Food and solidarity help displaced people from Cameroon’s Far North overcome grief
Originally from a small village in Magdemé in the Mayo Sava Division of Cameroon’s Far North region, 48-year-old Hawa Elizabeth fled her home in 2015. She still tears up at the memory.
“You wouldn’t just get over seeing your husband butchered before your eyes,” Elizabeth says as teardrops run down her cheeks.
She tells her story while cooking lunch for her seven children. She takes a while to wipe her tears and recompose herself before she continues. “Nor would you forget the image of your home up in flames, the smoke coating the sky even from miles away. I saw those images every night for a long time when my children and I finally got to safety.”
Speaking in Kanuri, Elizabeth uses the phrase ‘wahalla mbey’ which means ‘grief’ to describe the state she was in after losing her husband, farmland, cattle and the only home she ever knew.
“I was in deep grief. When I ran out of the little money I had, I could no longer feed the children, the youngest was only 8 months old at the time. What will the children eat? What about their education? These were all questions I asked myself every day. I gave up on myself and my family,” she says.
Thanks to support from humanitarian organizations in Ouro, a small community that hosts thousands of internally displaced people, she now has a new home.
‘Food saved me’
It was something people tend to take for granted that made a difference in Elizabeth’s life: food.
With the monthly food assistance she receives via mobile cash transfers, Elizabeth can now feed her children.
“One never really appreciates the value of things, like food, when you have them all the time,” she says. “Food saved me! It cut down my level of stress and worry by half. My children finally had a reliable source of food.”
Elizabeth also made a friend: Catherine Ndasdegaï — a 31-year-old mother and representative of internally displaced people receiving World Food Programme (WFP) food assistance in the Mokolo area. Catherine’s outlook and courage inspired her to turn over a new leaf.
“Meeting Catherine was life-changing: that woman changed my life! I couldn’t believe a woman 17 years younger could be so strong despite all she had been through.”
Catherine has lived in Mokolo for six years after fleeing her home in Amchidé, a village along the Nigerian border. Losing everything in her village meant starting anew. She has not heard from her husband since.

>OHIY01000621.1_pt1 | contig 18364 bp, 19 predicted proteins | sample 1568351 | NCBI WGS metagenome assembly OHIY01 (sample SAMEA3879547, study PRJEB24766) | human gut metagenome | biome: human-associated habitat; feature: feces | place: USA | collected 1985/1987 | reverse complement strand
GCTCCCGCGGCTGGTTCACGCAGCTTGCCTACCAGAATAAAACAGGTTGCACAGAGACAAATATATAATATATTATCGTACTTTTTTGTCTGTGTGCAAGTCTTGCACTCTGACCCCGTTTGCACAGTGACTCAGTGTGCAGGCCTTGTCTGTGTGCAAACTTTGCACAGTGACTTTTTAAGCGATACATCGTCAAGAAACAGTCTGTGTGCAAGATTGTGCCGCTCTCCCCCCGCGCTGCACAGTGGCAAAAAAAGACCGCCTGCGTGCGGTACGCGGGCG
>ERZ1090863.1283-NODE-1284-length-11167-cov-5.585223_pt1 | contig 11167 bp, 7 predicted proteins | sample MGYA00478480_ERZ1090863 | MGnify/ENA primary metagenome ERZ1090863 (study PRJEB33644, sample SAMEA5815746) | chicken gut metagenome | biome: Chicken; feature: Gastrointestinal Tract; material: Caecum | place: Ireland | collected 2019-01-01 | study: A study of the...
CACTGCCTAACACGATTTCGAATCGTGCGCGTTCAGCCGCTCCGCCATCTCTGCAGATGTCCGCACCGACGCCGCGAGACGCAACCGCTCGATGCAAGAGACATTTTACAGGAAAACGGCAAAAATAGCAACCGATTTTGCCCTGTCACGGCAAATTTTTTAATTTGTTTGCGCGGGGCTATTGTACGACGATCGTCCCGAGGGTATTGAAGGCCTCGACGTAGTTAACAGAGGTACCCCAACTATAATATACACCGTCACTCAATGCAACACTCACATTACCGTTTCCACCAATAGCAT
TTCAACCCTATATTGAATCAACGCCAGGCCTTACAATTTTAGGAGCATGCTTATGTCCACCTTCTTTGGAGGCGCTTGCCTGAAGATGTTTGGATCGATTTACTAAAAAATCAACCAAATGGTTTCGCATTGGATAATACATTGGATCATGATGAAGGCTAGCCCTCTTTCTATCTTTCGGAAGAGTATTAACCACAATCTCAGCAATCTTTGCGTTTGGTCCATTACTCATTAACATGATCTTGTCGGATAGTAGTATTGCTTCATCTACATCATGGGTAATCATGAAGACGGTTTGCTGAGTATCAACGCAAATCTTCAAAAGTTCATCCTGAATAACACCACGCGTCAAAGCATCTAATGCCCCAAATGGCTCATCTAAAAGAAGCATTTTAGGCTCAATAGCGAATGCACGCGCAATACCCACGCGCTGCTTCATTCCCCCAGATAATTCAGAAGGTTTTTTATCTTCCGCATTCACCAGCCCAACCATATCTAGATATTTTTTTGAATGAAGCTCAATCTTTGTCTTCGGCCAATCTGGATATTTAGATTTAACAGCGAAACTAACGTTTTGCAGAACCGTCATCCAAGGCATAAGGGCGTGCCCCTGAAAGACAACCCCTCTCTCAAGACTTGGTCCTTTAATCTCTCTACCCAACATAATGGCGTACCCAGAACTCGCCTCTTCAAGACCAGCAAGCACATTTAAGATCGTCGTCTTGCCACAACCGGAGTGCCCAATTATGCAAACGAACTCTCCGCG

“I have to be strong for my children,” she says, sounding upbeat. “I do not know if it is a good thing or a bad thing, but I never had time to grieve. I was 25, with no husband, no money and no home. I had to think and work fast. Living in a camp for internally displaced people was not the life I had planned for my children. Receiving WFP food assistance was one of the reasons I could continue to be strong for my children, because at least we were not hungry.”
Women helping women
Besides being a representative for internally displaced people receiving WFP’s food assistance, Catherine also volunteered with some local NGOs in the Mokolo area, serving as a translator and community animator. This is how, with support from a local NGO, she created a group that provides a safe space for internally displaced women in the area to share their experiences and receive help and advice from each other.
The group has been meeting on the last Sunday of every month at Elizabeth’s house. Due to the COVID-19 pandemic, their meetings have been suspended but members do reach out to one another when help or counsel is needed.
“I speak to a lot of women every day, they tell me their stories and the challenges they are facing. But I am just one woman with my own unique experience and no formal training. The monthly meetings we have give everyone a chance to listen and learn from each other.”